Martin set the bags on the table. “I know you like Chinese takeout,” he remarked, “because I asked myself, ‘Does Emma like Chinese?’ and I was already sure the answer was ‘yes’.”
I restrained myself from brushing his hair out of his eyes.
Grace was clutching a tote bag embroidered with her name. “I brought my work,” she said importantly. “I’m making a scrapbook with Grandma.”
“Oh?” I asked. “Will you show it to me after dinner?”
“Yes,” she conceded, “but it’s not done yet.”
Martin served Grace, and I went over to Emma. Sitting beside her, I asked, “Aunt Emma, would you like to come have dinner with us?” She seemed amenable, so I led her to the table and sat her on the far end from Grace and made a bowl for her with rice and applesauce. Grace watched, fascinated, as I spooned the food into Emma’s unresisting mouth.
“Don’t stare, Grace,” Martin corrected her. “It’s not polite.”
She turned her eyes away and clambered up beside him to whisper loudly in his ear, “Why does she eat like a baby?”
“You can ask me about Aunt Emma, Grace,” I said pleasantly. “She’s old and sick and has a hard time remembering how to eat some days. She wasn’t always like this, though; I remember when I was your age and I wanted to be just like her when I grew up.”
“Are you going to get sick and eat like a baby?” she asked, wide-eyed.
“Grace!” Martin scolded. I laughed.
“I hope not,” I told her, “but if I do, I hope someone who loves me will take care of me like I take care of Aunt Emma.”
After dinner I settled on the couch between Emma and Martin while Grace sat on the coffee table and opened her bag to pull out an elegantly embroidered photo album.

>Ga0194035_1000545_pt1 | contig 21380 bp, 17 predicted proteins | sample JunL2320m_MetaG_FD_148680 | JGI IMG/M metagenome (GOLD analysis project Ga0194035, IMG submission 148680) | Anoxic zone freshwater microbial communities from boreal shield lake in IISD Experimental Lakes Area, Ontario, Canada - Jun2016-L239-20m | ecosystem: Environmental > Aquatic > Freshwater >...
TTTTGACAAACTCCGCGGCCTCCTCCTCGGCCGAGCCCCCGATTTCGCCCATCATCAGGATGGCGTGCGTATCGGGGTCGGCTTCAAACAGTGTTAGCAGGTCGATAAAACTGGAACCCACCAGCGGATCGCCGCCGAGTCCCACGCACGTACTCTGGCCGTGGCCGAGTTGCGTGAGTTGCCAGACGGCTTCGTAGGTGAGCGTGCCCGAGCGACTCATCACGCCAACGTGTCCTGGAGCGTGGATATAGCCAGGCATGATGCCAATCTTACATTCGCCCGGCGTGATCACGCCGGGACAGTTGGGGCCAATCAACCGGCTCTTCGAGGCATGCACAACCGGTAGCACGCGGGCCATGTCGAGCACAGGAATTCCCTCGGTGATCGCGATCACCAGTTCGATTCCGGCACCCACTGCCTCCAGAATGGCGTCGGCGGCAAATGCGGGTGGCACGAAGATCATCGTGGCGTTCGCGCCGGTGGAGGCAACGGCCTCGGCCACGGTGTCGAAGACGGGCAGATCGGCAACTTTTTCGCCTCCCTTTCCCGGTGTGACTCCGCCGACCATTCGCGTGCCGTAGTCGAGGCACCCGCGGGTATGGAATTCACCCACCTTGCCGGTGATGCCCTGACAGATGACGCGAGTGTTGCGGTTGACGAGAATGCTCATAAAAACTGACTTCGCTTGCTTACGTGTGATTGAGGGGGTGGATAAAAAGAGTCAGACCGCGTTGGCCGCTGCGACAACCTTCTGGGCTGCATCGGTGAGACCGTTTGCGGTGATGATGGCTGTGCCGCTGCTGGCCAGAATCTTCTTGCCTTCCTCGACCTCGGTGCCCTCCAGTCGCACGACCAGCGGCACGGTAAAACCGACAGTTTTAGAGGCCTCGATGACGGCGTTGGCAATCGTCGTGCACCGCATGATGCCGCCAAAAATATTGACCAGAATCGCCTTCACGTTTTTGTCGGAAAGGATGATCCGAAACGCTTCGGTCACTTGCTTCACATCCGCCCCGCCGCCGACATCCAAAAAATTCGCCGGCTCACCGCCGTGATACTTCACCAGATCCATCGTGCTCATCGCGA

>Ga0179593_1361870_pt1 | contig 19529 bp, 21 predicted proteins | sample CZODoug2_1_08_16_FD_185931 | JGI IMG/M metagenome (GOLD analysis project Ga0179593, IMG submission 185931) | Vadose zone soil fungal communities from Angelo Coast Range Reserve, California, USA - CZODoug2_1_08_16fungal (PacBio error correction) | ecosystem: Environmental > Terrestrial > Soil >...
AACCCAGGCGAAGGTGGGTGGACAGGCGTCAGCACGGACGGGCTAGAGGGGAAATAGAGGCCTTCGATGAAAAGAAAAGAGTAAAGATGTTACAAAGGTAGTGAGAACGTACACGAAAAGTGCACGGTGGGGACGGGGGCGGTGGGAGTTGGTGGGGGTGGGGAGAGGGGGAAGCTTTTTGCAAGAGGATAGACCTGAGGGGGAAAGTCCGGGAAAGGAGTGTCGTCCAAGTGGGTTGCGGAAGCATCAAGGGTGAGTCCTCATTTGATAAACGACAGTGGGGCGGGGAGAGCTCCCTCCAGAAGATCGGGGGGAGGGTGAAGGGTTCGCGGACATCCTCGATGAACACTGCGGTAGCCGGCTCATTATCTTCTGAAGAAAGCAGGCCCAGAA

“Grandma loves to scrapbook,” she informed me seriously. “She made this for me, and she helps me put my pictures in with the special glue.”
“Grandma is very crafty,” I murmured to Martin. He snorted.
Grace flipped through the pages. Grandma may have been responsible for the fancy exterior of the book, but inside Grace’s taste predominated. Pictures were glued in  at angles acceptable to the aesthetic of the four-year-old. She had scorned the need to put pictures in chronological or any other discernable order, or indeed on consecutive pages. Aunt Emma seemed to perk up at the sight of photographs, so Grace allowed her to hold the book in her lap while she herself leaned over the arm of the couch and busily educated us about the contents of her scrapbook.
“Grandma and Grandpa took me to Disneyworld last year,” she sang, poking at a snap of Mr. and Mrs. Landry and Grace wearing mouse ear hats.”
“Will you look at that!” said Emma blandly. “They’re sure flopping around.”
“And that’s me at preschool,” Grace continued, scrutinizing a shot of several children grinning messily over a plate of cupcakes. “That’s Mikey Timmons next to me. I hate him.”
“Grace,” admonished Martin.
“I’m not keen on him,”she amended. “You should see this one.” She closed the book in Emma’s lap, then opened it carefully to the second page. “This is my mom. You can tell because her hair is like mine.”